“Mortgage Lending Drops to 17-Year Low as Rates Curb Borrowing” – Money News

Posted on :Apr 14, 2014

Money News

April 14, 2014

While the mainstream media continually asks Americans to ignore our economic reality, more reality greets us this morning. It seems that without full-time good paying jobs the U.S. housing market will continue to stumble. Note to Washington; minimum wage, part-time workers cannot afford new homes.

U.S. mortgage lending is contracting to levels not seen since 1997 — the year  Tiger Woods won his first of four Masters championships — as rising interest  rates and home prices drive away borrowers.

Wells Fargo & Co. and JPMorgan Chase & Co., the two largest U.S.  mortgage lenders, reported a first-quarter plunge in loan volumes that’s part of  an industry-wide drop off. Lenders made $226 billion of mortgages in the period,  the smallest quarterly amount since 1997 and less than one-third of the 2006  average, according to the Mortgage Bankers Association in Washington.

Lending has been tumbling since mid-2013 when mortgage rates jumped about a  percentage point after the Federal Reserve said it might taper stimulus  spending. A surge in all-cash purchases to more than 40 percent has kept housing  prices rising, squeezing more Americans out of the market. That will help push  lending down further this year, according to the association.

“Banks large and small are going to have to adapt to a new reality because  mortgage origination volumes going forward aren’t going to support the big  businesses they’ve had in place for the last few years,” said Stephen Stanley,  chief economist at Pierpont Securities LLC in Stamford, Connecticut. “They’re  going to have smaller, leaner operations, and we’re seeing them make that  shift.”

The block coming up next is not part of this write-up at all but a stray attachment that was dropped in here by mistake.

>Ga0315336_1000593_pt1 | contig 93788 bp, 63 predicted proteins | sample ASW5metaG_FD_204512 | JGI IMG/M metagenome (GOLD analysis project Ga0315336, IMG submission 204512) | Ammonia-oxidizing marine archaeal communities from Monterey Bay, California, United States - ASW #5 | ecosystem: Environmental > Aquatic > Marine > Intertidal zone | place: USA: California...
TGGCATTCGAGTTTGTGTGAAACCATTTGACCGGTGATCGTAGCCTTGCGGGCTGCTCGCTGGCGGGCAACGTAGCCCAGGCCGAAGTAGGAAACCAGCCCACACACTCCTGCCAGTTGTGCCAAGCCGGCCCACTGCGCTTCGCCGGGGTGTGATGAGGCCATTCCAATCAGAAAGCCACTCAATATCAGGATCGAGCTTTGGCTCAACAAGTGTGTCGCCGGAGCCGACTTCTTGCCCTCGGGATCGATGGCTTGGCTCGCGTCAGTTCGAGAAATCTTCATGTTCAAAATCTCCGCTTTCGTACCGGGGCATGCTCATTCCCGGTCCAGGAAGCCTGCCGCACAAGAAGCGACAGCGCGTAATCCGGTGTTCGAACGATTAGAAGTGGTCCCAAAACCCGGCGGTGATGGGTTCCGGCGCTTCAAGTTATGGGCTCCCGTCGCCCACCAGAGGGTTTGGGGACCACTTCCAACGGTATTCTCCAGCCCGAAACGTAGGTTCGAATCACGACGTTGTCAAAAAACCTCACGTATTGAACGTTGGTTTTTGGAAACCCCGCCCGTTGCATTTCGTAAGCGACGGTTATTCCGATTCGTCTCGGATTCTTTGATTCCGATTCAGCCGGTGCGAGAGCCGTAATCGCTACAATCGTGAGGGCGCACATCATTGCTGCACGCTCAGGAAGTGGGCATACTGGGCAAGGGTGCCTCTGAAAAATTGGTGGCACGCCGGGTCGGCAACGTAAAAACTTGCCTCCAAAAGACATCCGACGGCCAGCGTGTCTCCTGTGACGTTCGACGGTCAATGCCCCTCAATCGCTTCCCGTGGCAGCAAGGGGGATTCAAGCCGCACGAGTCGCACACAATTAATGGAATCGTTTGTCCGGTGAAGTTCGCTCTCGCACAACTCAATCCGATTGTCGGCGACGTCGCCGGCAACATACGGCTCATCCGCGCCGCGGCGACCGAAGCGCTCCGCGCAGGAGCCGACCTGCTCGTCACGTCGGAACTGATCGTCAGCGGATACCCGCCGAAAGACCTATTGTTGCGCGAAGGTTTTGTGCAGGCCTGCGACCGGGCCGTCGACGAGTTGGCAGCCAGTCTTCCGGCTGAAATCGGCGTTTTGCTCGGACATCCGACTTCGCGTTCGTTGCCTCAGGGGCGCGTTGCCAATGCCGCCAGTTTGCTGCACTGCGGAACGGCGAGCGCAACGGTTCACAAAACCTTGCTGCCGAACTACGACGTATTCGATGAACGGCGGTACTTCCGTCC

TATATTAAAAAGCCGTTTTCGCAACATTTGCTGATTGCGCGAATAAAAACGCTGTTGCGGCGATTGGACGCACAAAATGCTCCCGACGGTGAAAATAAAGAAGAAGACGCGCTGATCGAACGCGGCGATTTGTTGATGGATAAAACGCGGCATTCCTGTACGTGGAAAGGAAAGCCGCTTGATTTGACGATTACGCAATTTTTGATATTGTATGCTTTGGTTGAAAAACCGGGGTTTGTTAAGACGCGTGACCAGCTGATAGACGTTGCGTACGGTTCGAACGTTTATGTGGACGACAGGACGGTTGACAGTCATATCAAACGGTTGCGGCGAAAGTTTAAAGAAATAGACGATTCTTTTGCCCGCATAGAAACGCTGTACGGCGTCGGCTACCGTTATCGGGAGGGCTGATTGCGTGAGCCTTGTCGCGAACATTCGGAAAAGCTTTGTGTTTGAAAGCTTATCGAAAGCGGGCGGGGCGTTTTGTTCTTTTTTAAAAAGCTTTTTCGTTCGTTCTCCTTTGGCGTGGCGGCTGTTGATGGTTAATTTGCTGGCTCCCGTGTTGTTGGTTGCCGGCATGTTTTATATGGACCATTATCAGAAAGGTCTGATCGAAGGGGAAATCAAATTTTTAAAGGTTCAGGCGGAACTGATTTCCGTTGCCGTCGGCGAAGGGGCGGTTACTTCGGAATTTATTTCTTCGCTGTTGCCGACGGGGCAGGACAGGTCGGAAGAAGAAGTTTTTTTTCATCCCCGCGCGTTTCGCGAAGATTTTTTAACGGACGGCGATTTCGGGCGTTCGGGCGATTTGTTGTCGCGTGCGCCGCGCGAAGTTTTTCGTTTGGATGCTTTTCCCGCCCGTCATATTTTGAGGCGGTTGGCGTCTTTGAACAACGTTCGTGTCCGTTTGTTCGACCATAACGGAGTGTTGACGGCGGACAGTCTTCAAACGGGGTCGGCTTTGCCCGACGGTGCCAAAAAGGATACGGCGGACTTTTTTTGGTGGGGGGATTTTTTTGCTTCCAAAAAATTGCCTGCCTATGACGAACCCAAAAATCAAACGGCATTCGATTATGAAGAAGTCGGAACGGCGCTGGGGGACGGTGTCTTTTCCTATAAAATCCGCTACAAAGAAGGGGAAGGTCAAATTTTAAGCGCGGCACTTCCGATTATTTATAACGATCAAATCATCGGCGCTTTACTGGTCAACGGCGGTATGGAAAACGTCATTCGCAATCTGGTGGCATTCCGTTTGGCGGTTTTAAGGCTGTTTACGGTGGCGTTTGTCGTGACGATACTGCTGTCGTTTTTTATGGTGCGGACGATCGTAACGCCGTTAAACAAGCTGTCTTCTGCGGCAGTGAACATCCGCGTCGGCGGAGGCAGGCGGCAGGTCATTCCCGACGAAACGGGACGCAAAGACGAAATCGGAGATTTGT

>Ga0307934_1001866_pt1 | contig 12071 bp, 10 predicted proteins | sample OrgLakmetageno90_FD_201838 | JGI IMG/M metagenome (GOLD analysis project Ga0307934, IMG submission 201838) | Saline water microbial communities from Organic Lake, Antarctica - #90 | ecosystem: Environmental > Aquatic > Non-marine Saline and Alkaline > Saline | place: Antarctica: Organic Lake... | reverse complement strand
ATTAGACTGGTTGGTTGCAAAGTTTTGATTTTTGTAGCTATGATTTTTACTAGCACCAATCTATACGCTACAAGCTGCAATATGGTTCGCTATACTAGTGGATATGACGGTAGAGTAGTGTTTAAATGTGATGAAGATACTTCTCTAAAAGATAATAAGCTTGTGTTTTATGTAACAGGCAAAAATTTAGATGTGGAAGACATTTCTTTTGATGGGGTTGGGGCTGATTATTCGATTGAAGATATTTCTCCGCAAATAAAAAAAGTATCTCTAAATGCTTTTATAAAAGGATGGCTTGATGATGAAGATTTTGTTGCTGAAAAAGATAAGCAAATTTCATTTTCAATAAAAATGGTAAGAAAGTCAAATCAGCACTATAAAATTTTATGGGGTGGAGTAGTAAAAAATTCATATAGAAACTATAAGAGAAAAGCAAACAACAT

At Wells Fargo, home-loan originations exceeded $100 billion for seven  straight quarters, ending in June 2013. The figure plunged to $36 billion in the  three months through March, the San Francisco-based bank said April 11.

Rising Rates

Wells Fargo’s results show the shift in the housing market away from  refinancings as interest rates climb. Just 34 percent of its originations went  to customers refinancing loans, compared with 69 percent in the same period of  2013.

Timothy Sloan, Wells Fargo’s chief financial officer, said a combination of  forces, including tougher standards following the housing crash, account for the  falloff in lending.

“It’s too early to call it a secular shift,” Sloan said in an interview.  “This recovery has just been more complicated because of the impact of rates  being low, and now they are backing up a little bit. We’ve had a lot of  regulatory changes, we’ve had a change in underwriting standards that the market  is getting used to.”

The average interest rate for a 30-year fixed mortgage was 4.34 percent last  week, up from 3.54 percent a year ago, according to a statement from Freddie  Mac.

Cutting Staff

Lenders also are tightening credit standards, requiring higher FICO scores.  More than 40 percent of borrowers in 2013 had scores above 760, compared with  about 25 percent in 2001, according to a Feb. 20 report by Goldman Sachs Group  Inc. analysts Hui Shan and Eli Hackel.